Gaza border business owners seek economic boost in Tel Aviv

Business owners attending the fair included olive oil and honey producers, cheese makers, farmers and artists.

Miriam and Eli Sadeh, owners of Mavoch Miriam (photo credit: EYTAN HALON)
Miriam and Eli Sadeh, owners of Mavoch Miriam
(photo credit: EYTAN HALON)
The escalation in violence on the Israel-Gaza border in recent months caught the attention of the world’s media, overwhelmingly drawn to powerful images of bloodshed and terror in fierce clashes along the border fence.
Beyond the camera crews focused on the violence, however, lies a raft of small and medium-size businesses struggling to stay afloat as many Israelis have opted to stay away from Gaza border communities during the usually busy summer period.
Seeking to counter the loss of income suffered during that time, more than 60 business owners from Gaza border communities gathered at Tel Aviv Port this week at the “Otef b’Kef” fair organized by the Economy Ministry. The fair was designed to boost the local economy and encourage residents of central and norther Israel to return to the region as calm is restored.
Miriam and Eli Sadeh, the owners of Mavoch Miriam, a maze-like sensory experience of spices and shrubs in Nir Moshe, filled their stand with aromatic bags of leaves and herbs.
“Despite the calm, people are still not visiting our business,” Miriam told The Jerusalem Post.

Owner of Pub Sderot Hen Vaknin and colleague Eran Ben-Gal (Eytan Halon)
“Residents of central Israel are hesitating to return because they perceive the current situation to be a form of ‘nervous quiet,’” she said, adding that the business she manages with her husband primarily offers guided tours to families, visiting groups and schools.
“Those coming to stay in holiday accommodations in the area would also visit us. The moment that people decide not to holiday in the region, they also don’t come to our business.
“We’re living there, it’s our choice,” said Miriam. “We’re bringing our products to central Israel, so the residents here can enjoy it.”.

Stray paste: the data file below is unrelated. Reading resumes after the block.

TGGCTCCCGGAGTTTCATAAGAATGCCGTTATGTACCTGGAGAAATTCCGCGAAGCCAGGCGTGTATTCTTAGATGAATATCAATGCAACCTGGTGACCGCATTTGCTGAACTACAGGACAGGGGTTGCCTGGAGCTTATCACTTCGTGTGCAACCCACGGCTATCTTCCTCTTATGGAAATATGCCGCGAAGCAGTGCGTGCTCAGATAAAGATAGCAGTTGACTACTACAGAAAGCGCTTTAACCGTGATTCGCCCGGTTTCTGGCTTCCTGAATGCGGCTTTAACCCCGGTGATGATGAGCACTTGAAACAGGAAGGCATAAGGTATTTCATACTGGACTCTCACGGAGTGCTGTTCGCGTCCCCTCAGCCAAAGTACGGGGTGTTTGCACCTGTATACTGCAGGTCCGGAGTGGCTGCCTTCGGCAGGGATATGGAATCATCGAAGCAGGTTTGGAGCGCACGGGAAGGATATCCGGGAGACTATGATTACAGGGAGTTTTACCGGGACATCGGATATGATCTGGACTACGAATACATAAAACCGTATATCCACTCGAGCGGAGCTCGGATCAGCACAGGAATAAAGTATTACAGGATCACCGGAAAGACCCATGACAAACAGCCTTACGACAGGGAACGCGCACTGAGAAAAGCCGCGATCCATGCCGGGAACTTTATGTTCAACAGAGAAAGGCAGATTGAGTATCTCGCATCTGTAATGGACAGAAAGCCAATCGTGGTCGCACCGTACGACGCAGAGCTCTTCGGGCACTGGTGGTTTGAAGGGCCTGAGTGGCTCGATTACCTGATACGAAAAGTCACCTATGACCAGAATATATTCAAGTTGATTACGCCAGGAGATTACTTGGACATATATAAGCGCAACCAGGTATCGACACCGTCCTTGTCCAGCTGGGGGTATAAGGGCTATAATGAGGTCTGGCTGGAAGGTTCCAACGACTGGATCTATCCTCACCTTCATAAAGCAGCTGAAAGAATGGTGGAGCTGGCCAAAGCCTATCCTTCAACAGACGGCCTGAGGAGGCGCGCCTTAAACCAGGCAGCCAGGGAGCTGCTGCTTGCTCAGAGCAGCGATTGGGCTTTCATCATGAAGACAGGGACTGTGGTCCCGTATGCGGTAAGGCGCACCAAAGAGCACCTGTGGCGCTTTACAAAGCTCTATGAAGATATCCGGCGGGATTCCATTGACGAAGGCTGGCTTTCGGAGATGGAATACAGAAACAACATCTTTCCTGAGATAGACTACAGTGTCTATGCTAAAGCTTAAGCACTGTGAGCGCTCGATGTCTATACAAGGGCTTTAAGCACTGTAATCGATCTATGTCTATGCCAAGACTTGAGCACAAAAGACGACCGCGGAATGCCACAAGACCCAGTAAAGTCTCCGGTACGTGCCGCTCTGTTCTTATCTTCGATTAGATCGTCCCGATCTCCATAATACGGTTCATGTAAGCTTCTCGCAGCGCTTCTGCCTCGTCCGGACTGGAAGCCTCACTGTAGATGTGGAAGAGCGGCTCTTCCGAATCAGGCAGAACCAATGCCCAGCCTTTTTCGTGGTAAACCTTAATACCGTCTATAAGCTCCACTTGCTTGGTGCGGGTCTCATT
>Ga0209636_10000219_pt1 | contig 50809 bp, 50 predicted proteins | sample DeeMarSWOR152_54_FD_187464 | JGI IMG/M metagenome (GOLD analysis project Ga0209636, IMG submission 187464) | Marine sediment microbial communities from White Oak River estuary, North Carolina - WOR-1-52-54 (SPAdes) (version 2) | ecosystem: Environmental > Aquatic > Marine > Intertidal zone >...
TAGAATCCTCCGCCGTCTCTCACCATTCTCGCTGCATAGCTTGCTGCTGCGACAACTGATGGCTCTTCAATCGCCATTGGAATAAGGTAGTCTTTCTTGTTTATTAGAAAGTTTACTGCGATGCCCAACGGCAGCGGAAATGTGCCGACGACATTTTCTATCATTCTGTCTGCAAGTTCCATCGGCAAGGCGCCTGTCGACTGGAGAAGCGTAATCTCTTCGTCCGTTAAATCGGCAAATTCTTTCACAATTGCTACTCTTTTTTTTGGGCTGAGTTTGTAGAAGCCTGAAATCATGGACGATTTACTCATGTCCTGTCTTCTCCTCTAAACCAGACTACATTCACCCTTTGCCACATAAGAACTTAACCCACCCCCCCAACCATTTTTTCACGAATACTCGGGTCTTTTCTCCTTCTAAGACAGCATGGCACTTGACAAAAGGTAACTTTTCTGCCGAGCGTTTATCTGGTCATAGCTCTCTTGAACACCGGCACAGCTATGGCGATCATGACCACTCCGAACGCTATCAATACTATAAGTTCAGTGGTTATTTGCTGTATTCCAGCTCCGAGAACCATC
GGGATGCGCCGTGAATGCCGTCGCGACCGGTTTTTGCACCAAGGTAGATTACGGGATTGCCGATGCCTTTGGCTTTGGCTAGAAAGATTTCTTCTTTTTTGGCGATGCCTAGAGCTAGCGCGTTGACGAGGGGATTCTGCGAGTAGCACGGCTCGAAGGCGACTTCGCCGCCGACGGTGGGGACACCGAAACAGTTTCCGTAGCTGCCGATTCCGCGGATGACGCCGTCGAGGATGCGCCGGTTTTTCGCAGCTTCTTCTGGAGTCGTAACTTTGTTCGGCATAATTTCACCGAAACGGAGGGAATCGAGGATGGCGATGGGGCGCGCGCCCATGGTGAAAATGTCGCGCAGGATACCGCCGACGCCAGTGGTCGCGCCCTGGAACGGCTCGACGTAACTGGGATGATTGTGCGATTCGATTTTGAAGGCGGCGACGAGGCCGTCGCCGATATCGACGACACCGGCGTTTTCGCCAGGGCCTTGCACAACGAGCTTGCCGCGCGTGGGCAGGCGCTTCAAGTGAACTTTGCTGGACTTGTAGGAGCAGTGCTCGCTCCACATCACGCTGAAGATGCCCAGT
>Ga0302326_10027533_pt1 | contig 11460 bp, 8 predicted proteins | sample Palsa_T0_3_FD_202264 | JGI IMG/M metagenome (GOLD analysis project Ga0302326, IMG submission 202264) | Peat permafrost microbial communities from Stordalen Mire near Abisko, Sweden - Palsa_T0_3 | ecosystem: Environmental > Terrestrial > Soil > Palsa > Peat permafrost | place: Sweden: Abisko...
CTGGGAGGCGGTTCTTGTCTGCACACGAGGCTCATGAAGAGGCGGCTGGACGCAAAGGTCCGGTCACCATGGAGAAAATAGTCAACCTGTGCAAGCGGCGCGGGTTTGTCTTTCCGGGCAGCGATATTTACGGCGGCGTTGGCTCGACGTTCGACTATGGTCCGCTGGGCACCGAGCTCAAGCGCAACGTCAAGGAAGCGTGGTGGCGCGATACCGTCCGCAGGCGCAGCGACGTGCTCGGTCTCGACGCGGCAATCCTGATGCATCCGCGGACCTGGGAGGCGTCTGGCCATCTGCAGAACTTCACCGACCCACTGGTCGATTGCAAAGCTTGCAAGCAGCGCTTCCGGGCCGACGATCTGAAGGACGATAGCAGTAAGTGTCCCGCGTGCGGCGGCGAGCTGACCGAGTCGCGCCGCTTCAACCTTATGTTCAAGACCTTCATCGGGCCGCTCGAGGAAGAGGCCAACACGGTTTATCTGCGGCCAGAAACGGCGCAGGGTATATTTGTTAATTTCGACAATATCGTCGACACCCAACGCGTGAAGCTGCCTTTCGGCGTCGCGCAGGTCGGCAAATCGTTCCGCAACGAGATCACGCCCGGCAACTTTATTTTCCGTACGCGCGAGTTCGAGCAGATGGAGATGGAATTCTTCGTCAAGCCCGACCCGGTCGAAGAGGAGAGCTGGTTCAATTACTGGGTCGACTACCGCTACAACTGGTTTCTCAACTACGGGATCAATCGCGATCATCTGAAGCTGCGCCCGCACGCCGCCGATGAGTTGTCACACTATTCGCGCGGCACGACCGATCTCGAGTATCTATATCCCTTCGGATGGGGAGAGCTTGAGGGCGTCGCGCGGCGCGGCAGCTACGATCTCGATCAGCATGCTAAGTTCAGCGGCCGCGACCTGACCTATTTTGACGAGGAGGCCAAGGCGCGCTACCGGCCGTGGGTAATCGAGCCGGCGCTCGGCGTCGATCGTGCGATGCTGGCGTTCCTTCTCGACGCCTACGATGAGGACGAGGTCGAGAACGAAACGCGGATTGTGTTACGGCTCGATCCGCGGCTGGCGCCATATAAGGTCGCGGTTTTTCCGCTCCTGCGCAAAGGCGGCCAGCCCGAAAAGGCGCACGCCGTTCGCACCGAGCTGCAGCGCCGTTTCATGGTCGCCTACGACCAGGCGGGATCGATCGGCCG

Owner of Pub Sderot Hen Vaknin and colleague Eran Ben-Gal / EYTAN HALON
Standing behind a table piled high with micro-brewery beers produced in southern Israel, Hen Vaknin, the owner of Pub Sderot, and his colleague Eran Ben-Gal said their business’s success was primarily dependent on students. The pub, they said, fortunately avoided most loss of income, as the majority of their regular customers were absent during the summer break anyway.
“We can’t bring what we usually serve at the bar. Instead we have brought a range of beers from breweries in the area, from Kiryat Gat, Sderot and Beersheba,” Vaknin told the Post.
Although the rounds of violence have the potential to harm business, Vaknin said, they can also prove to be a unifying force.
“It’s sometimes the opposite, when there’s a round of violence people want to be together. But sometimes you don’t even see a dog walk by the bar.”
Other business owners attending the fair included producers of olive oil and honey, cheese makers, artists and quad-bike tour operators.
“The situation isn’t good for us. We’ve come here to present ourselves to the public,” said Gal Miles from Be’eri Dairy Farm, an award-winning cheese business located approximately seven kilometers from the border with the Gaza Strip.
A second fair to support Gaza border community businesses is scheduled for September 26 and 27 in Sderot.